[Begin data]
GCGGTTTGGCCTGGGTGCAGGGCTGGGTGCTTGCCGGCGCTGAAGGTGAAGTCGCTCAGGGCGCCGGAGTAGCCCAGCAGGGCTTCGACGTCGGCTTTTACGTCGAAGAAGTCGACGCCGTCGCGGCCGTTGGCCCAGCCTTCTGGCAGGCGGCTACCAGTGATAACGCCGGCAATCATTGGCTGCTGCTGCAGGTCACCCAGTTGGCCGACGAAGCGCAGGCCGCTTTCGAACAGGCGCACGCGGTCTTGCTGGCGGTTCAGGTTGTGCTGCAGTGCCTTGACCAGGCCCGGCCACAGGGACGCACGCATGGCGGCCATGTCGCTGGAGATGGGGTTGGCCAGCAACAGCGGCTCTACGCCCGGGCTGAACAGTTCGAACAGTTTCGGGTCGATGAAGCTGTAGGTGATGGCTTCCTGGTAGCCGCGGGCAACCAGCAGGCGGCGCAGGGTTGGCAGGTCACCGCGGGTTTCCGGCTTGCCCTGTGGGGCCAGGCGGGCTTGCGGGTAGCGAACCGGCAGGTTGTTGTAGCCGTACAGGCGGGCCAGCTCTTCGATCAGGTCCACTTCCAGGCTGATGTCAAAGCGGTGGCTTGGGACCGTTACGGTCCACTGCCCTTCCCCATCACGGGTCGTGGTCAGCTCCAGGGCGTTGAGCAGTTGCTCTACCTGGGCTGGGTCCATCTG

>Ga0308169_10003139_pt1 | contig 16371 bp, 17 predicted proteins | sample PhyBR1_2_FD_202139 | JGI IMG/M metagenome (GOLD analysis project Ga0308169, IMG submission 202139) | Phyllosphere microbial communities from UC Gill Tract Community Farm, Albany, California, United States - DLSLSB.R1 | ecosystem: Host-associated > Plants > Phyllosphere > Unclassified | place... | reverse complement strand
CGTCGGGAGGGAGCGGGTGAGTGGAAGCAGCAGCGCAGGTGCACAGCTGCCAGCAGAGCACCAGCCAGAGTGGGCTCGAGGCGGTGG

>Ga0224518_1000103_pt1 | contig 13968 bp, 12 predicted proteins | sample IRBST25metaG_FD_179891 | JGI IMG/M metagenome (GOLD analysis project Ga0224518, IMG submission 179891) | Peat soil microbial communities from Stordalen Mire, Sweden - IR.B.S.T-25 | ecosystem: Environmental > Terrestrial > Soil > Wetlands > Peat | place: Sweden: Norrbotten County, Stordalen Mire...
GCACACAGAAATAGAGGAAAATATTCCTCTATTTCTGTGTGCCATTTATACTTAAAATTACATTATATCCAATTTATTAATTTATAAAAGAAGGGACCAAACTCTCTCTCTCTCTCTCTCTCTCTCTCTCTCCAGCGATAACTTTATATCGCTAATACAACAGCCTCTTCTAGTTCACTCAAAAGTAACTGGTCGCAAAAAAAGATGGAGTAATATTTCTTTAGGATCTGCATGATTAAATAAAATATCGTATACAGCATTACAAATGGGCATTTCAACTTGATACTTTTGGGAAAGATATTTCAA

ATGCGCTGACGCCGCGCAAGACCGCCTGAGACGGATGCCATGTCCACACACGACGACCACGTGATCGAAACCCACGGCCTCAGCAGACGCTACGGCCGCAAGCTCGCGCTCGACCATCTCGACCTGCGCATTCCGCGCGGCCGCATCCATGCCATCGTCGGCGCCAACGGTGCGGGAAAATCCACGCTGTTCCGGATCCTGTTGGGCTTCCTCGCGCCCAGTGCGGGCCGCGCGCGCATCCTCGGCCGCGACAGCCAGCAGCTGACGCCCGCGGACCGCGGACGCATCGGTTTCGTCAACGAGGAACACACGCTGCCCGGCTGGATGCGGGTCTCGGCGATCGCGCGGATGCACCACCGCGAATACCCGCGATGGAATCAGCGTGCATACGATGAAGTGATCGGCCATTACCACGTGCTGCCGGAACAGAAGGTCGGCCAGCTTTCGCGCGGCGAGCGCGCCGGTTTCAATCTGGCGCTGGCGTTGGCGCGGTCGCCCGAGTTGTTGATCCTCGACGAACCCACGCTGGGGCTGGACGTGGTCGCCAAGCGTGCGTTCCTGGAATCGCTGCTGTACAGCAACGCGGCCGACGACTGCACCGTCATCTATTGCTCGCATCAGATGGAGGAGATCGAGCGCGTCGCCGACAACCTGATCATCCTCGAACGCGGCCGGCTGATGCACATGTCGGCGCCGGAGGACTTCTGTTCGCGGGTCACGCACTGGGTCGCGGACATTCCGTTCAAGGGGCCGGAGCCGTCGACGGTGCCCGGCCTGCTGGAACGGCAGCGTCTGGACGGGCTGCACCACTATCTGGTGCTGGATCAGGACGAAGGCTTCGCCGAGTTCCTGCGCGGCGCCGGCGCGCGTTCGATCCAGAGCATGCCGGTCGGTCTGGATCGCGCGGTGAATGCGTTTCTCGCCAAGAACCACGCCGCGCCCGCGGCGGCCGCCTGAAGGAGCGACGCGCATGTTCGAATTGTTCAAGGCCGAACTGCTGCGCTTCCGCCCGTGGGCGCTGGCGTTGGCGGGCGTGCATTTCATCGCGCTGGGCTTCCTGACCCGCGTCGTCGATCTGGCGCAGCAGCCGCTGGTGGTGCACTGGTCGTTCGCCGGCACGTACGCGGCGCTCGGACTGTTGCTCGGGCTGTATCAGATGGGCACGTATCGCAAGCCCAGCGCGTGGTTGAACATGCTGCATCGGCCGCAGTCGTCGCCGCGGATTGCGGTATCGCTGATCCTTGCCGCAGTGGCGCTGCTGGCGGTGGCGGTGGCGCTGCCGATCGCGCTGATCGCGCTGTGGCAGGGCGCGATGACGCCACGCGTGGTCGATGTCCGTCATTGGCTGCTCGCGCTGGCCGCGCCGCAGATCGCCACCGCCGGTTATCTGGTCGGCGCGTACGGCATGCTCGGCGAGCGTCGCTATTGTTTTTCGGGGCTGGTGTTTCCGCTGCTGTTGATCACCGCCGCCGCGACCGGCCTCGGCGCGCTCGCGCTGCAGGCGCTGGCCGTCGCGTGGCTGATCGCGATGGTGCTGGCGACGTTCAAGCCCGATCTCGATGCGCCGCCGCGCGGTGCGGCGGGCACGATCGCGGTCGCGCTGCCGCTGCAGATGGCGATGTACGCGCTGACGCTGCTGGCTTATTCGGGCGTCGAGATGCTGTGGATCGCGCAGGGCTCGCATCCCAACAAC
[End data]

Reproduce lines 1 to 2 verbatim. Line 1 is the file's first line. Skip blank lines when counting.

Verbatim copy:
GCGGTTTGGCCTGGGTGCAGGGCTGGGTGCTTGCCGGCGCTGAAGGTGAAGTCGCTCAGGGCGCCGGAGTAGCCCAGCAGGGCTTCGACGTCGGCTTTTACGTCGAAGAAGTCGACGCCGTCGCGGCCGTTGGCCCAGCCTTCTGGCAGGCGGCTACCAGTGATAACGCCGGCAATCATTGGCTGCTGCTGCAGGTCACCCAGTTGGCCGACGAAGCGCAGGCCGCTTTCGAACAGGCGCACGCGGTCTTGCTGGCGGTTCAGGTTGTGCTGCAGTGCCTTGACCAGGCCCGGCCACAGGGACGCACGCATGGCGGCCATGTCGCTGGAGATGGGGTTGGCCAGCAACAGCGGCTCTACGCCCGGGCTGAACAGTTCGAACAGTTTCGGGTCGATGAAGCTGTAGGTGATGGCTTCCTGGTAGCCGCGGGCAACCAGCAGGCGGCGCAGGGTTGGCAGGTCACCGCGGGTTTCCGGCTTGCCCTGTGGGGCCAGGCGGGCTTGCGGGTAGCGAACCGGCAGGTTGTTGTAGCCGTACAGGCGGGCCAGCTCTTCGATCAGGTCCACTTCCAGGCTGATGTCAAAGCGGTGGCTTGGGACCGTTACGGTCCACTGCCCTTCCCCATCACGGGTCGTGGTCAGCTCCAGGGCGTTGAGCAGTTGCTCTACCTGGGCTGGGTCCATCTG

>Ga0308169_10003139_pt1 | contig 16371 bp, 17 predicted proteins | sample PhyBR1_2_FD_202139 | JGI IMG/M metagenome (GOLD analysis project Ga0308169, IMG submission 202139) | Phyllosphere microbial communities from UC Gill Tract Community Farm, Albany, California, United States - DLSLSB.R1 | ecosystem: Host-associated > Plants > Phyllosphere > Unclassified | place... | reverse complement strand